I stumbled upon OCLC'S Classify by way of The FRBR blog's post about it.
Using any number of identifying characteristics (UPC, OCLC no., ISBN, ISSN or Author and/or Title), a user can identify the most frequent and most recent call numbers for both Dewey and LC Classification for a (for lack of a better word) work.
I got really excited thinking about the implications of a tool like this. I couldn't help but think that, sitting next to Worldcat Identities, that this might be the Next Big Thing for catalogers.
Upon further consideration, I wondered what exactly one might do with Classify and the use I kept coming up with was certainly not what OCLC had in mind.
Imagine being a small library without the funding or resources to purchase a copy of DDC. Imagine being able to use a freely available web resources to assign a call number to something you own.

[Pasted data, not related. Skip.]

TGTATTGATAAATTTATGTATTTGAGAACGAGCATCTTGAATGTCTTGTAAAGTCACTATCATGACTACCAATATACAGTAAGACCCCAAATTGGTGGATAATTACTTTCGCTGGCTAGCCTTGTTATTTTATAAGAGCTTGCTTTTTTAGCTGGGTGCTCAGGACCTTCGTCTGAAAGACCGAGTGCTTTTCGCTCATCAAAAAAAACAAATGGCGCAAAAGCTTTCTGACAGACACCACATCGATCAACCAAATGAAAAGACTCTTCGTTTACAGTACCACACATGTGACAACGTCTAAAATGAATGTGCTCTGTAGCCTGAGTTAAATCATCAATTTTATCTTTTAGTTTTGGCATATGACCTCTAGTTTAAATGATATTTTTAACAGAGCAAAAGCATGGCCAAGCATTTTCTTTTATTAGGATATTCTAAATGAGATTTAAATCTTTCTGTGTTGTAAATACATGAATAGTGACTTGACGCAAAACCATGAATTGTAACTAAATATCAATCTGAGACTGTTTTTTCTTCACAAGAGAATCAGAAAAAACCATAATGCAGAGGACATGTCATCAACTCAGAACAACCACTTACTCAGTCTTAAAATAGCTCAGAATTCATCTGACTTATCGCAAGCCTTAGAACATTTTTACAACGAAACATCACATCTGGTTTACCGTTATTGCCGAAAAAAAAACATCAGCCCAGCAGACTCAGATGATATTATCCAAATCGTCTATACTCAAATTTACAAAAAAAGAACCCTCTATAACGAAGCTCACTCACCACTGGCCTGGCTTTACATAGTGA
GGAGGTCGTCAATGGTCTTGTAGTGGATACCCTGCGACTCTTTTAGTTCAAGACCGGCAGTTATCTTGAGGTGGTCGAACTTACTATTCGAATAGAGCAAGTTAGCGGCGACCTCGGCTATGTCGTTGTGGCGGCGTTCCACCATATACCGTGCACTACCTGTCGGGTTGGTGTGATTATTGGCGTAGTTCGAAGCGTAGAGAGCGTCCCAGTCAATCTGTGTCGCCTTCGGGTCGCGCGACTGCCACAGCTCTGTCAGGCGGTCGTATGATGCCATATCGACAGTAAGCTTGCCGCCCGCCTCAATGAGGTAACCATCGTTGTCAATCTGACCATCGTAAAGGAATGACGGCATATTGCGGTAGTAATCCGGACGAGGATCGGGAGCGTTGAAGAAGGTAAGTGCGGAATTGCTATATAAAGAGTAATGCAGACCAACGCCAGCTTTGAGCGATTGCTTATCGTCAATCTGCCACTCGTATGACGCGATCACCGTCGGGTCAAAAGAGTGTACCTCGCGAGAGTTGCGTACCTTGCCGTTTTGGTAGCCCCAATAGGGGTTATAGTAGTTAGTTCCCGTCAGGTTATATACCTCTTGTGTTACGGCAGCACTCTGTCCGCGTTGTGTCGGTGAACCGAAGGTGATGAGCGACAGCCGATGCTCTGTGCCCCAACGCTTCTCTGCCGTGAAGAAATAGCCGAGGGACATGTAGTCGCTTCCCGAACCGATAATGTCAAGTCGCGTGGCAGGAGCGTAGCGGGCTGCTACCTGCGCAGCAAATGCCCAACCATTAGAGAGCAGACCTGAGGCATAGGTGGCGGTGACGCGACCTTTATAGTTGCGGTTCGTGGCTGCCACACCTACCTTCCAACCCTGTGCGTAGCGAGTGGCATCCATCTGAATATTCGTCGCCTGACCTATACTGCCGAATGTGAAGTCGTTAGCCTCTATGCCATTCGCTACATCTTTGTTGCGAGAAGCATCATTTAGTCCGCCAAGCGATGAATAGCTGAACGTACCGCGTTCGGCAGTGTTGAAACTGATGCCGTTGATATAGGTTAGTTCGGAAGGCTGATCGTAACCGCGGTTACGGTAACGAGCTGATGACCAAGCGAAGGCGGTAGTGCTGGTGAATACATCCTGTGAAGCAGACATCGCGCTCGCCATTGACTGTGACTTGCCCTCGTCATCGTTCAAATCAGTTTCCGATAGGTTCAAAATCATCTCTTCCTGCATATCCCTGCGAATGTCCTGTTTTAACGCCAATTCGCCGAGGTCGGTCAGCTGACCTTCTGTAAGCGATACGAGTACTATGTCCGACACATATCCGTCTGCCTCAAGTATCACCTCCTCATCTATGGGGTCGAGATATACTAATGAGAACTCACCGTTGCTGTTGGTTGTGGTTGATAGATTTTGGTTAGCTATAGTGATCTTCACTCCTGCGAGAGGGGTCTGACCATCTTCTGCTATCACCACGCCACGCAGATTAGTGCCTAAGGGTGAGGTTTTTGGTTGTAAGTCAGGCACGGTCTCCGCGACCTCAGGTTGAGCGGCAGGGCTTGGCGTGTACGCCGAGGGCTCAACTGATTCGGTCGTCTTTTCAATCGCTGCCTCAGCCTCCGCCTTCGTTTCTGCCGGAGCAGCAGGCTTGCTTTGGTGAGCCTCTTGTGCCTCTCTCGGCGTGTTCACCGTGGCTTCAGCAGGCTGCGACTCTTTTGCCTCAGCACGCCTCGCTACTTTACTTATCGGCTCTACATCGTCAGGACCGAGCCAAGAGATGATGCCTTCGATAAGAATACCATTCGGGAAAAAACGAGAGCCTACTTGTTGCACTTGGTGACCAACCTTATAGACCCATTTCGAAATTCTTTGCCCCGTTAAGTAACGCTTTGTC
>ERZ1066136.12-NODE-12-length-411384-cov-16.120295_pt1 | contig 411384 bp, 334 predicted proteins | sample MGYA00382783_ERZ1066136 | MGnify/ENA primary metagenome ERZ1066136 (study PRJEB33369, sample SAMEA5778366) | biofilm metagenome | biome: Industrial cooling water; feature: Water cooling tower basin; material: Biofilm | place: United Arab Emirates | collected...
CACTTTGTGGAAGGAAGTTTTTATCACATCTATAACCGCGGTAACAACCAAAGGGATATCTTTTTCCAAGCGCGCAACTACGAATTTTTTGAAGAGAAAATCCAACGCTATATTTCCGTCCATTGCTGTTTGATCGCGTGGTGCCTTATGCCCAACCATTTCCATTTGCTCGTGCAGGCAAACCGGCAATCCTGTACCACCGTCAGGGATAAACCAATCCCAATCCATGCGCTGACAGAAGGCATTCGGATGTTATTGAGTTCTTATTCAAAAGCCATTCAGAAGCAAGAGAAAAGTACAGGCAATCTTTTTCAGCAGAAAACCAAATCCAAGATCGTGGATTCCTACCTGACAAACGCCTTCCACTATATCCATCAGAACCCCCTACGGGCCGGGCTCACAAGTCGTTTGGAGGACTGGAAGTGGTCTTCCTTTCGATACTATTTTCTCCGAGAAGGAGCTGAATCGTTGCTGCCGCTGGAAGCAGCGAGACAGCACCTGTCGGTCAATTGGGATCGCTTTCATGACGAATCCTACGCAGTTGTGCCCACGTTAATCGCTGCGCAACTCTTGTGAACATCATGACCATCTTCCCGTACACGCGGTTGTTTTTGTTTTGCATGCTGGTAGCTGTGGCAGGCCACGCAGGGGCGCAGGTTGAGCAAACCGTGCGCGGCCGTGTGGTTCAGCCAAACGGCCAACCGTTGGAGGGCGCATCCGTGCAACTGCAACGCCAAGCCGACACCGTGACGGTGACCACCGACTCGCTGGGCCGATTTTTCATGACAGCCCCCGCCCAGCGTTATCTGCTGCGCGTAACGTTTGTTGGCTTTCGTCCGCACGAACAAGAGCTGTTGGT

Given the stranglehold that OCLC seems to have on DDC, this was certainly not the intended use for this technology.
But what if it had been?
In light of this argument for setting classification free, Tim Spalding's idea about Open Shelves Classification doesn't seem so radical after all.
A library's ability to catalog it's collections shouldn't be tied to how much money it has. Period. End of story.
It's one thing to choose not to catalog a collection. It's quite another to not be able to because you don't have the means to do it.
Spalding's OCS (well, our OCS, if you take adhere to the truly open nature of "open" anything) puts part of that decision back into the hands of libraries.
I still think OCLC's Classify is a neat and potentially useful tool. And it has the ability to do a lot of good if it remains freely available. But, if it goes behind the wall of subscription services, it doesn't give us a whole lot more than what we've already got or what we can get by way of worldcat.org.
OCLC's Classify: shiny toy or useful tool?